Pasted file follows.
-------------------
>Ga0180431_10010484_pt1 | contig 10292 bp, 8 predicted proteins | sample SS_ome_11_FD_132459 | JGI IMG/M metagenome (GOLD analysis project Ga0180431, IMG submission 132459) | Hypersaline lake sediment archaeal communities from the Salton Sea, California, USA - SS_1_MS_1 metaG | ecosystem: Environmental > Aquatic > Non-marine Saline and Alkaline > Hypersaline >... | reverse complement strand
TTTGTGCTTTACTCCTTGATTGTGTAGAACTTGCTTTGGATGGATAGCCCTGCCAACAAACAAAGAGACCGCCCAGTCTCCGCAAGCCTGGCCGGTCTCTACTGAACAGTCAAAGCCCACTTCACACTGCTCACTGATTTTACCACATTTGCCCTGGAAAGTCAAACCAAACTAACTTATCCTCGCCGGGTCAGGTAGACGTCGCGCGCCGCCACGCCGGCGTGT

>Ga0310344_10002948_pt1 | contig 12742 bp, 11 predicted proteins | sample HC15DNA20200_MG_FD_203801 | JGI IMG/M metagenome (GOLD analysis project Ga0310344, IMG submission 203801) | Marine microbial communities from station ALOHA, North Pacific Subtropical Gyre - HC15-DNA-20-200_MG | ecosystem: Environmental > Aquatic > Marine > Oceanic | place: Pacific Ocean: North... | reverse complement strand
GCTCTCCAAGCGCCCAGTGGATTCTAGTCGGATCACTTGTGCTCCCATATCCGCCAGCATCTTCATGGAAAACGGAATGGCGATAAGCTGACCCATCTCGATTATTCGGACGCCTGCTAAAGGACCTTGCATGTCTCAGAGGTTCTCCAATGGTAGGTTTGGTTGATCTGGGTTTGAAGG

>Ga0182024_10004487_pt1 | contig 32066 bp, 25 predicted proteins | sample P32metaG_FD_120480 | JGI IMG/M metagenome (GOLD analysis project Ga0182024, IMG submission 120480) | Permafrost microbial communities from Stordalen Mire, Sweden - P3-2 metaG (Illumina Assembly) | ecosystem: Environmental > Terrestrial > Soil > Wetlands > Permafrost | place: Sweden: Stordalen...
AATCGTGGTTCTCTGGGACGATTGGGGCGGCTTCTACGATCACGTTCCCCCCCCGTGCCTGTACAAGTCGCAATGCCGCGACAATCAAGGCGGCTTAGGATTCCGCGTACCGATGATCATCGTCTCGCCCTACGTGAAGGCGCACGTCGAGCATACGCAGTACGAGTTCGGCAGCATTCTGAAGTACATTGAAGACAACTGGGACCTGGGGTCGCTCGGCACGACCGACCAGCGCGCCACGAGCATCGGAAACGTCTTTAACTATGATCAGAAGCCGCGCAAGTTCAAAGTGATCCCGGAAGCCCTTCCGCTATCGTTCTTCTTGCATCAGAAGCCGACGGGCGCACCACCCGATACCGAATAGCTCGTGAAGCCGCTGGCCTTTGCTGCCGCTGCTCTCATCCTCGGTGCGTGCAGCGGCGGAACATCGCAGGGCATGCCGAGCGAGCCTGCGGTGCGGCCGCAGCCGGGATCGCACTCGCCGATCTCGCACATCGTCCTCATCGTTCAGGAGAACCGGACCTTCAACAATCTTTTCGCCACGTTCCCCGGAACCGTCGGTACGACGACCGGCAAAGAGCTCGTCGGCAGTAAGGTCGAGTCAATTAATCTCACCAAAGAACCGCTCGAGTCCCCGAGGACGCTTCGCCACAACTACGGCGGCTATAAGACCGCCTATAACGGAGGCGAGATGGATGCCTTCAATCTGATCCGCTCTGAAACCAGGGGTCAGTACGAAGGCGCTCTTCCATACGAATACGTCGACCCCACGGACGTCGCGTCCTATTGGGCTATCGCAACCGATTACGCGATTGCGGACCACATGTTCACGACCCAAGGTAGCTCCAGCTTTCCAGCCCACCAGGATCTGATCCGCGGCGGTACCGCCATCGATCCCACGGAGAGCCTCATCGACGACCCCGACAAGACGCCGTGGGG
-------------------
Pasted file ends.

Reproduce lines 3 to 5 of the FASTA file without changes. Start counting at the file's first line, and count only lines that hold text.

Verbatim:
>Ga0310344_10002948_pt1 | contig 12742 bp, 11 predicted proteins | sample HC15DNA20200_MG_FD_203801 | JGI IMG/M metagenome (GOLD analysis project Ga0310344, IMG submission 203801) | Marine microbial communities from station ALOHA, North Pacific Subtropical Gyre - HC15-DNA-20-200_MG | ecosystem: Environmental > Aquatic > Marine > Oceanic | place: Pacific Ocean: North... | reverse complement strand
GCTCTCCAAGCGCCCAGTGGATTCTAGTCGGATCACTTGTGCTCCCATATCCGCCAGCATCTTCATGGAAAACGGAATGGCGATAAGCTGACCCATCTCGATTATTCGGACGCCTGCTAAAGGACCTTGCATGTCTCAGAGGTTCTCCAATGGTAGGTTTGGTTGATCTGGGTTTGAAGG

>Ga0182024_10004487_pt1 | contig 32066 bp, 25 predicted proteins | sample P32metaG_FD_120480 | JGI IMG/M metagenome (GOLD analysis project Ga0182024, IMG submission 120480) | Permafrost microbial communities from Stordalen Mire, Sweden - P3-2 metaG (Illumina Assembly) | ecosystem: Environmental > Terrestrial > Soil > Wetlands > Permafrost | place: Sweden: Stordalen...